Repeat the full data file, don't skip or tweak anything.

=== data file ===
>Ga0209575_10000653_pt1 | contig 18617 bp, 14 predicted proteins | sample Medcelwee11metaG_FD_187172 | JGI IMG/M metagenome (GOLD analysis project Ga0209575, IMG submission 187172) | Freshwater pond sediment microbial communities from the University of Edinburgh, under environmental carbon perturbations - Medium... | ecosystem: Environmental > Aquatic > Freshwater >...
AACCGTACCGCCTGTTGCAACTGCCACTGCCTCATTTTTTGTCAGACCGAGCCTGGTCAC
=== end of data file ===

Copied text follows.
>Ga0209575_10000653_pt1 | contig 18617 bp, 14 predicted proteins | sample Medcelwee11metaG_FD_187172 | JGI IMG/M metagenome (GOLD analysis project Ga0209575, IMG submission 187172) | Freshwater pond sediment microbial communities from the University of Edinburgh, under environmental carbon perturbations - Medium... | ecosystem: Environmental > Aquatic > Freshwater >...
AACCGTACCGCCTGTTGCAACTGCCACTGCCTCATTTTTTGTCAGACCGAGCCTGGTCAC